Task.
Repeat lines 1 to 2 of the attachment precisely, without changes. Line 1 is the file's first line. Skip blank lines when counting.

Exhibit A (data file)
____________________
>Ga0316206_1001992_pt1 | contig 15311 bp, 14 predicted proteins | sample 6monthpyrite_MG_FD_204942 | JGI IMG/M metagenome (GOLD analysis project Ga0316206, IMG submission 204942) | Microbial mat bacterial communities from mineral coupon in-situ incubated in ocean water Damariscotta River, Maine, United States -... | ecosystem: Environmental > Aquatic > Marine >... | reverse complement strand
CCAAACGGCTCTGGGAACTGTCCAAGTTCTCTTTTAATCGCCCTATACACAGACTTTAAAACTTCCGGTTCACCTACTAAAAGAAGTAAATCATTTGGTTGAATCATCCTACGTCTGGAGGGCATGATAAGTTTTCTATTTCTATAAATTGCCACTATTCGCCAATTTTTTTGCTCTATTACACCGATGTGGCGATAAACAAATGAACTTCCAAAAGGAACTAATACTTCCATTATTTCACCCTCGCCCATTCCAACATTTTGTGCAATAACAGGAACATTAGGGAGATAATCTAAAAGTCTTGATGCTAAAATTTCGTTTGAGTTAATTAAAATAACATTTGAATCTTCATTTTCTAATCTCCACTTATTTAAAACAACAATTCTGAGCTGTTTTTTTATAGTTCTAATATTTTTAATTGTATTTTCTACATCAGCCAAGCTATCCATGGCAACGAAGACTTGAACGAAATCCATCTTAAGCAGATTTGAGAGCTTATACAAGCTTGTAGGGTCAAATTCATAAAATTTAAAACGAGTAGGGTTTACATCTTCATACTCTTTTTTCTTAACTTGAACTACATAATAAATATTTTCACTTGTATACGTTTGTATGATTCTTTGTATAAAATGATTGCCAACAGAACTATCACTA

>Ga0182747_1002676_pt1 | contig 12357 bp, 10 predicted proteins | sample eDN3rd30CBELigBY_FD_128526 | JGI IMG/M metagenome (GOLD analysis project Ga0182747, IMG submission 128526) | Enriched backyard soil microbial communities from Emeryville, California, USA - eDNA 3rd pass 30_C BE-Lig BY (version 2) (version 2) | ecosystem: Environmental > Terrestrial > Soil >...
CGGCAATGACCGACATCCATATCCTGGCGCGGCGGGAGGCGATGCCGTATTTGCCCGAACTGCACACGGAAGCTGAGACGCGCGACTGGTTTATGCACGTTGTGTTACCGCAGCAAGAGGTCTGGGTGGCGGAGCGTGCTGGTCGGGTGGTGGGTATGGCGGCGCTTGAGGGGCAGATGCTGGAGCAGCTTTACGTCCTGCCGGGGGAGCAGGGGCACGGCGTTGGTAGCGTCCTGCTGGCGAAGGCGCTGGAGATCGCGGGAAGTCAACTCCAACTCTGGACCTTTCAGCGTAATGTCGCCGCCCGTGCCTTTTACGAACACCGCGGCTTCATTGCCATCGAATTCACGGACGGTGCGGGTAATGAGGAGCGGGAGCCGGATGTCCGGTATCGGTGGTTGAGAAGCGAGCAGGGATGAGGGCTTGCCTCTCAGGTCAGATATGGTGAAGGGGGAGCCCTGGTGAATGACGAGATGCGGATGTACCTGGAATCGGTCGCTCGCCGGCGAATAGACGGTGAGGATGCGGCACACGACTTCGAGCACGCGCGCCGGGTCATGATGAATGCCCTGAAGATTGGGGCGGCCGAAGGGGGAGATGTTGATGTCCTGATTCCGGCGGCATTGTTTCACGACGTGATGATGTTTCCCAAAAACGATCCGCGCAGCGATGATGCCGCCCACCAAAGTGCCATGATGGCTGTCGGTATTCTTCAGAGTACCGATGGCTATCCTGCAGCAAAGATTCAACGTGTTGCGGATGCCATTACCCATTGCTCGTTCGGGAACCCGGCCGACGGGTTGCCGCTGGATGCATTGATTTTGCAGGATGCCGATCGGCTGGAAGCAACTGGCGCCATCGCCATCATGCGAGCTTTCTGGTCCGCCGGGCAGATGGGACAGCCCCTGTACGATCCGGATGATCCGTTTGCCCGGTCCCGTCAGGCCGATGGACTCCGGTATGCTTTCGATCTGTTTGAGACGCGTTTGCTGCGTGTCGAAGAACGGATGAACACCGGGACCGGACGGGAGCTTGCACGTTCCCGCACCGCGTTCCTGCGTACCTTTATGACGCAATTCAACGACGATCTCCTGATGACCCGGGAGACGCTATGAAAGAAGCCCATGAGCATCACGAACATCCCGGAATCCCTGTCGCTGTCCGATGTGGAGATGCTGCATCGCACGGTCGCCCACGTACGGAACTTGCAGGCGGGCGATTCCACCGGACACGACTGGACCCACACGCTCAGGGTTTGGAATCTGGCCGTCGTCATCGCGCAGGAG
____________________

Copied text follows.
>Ga0316206_1001992_pt1 | contig 15311 bp, 14 predicted proteins | sample 6monthpyrite_MG_FD_204942 | JGI IMG/M metagenome (GOLD analysis project Ga0316206, IMG submission 204942) | Microbial mat bacterial communities from mineral coupon in-situ incubated in ocean water Damariscotta River, Maine, United States -... | ecosystem: Environmental > Aquatic > Marine >... | reverse complement strand
CCAAACGGCTCTGGGAACTGTCCAAGTTCTCTTTTAATCGCCCTATACACAGACTTTAAAACTTCCGGTTCACCTACTAAAAGAAGTAAATCATTTGGTTGAATCATCCTACGTCTGGAGGGCATGATAAGTTTTCTATTTCTATAAATTGCCACTATTCGCCAATTTTTTTGCTCTATTACACCGATGTGGCGATAAACAAATGAACTTCCAAAAGGAACTAATACTTCCATTATTTCACCCTCGCCCATTCCAACATTTTGTGCAATAACAGGAACATTAGGGAGATAATCTAAAAGTCTTGATGCTAAAATTTCGTTTGAGTTAATTAAAATAACATTTGAATCTTCATTTTCTAATCTCCACTTATTTAAAACAACAATTCTGAGCTGTTTTTTTATAGTTCTAATATTTTTAATTGTATTTTCTACATCAGCCAAGCTATCCATGGCAACGAAGACTTGAACGAAATCCATCTTAAGCAGATTTGAGAGCTTATACAAGCTTGTAGGGTCAAATTCATAAAATTTAAAACGAGTAGGGTTTACATCTTCATACTCTTTTTTCTTAACTTGAACTACATAATAAATATTTTCACTTGTATACGTTTGTATGATTCTTTGTATAAAATGATTGCCAACAGAACTATCACTA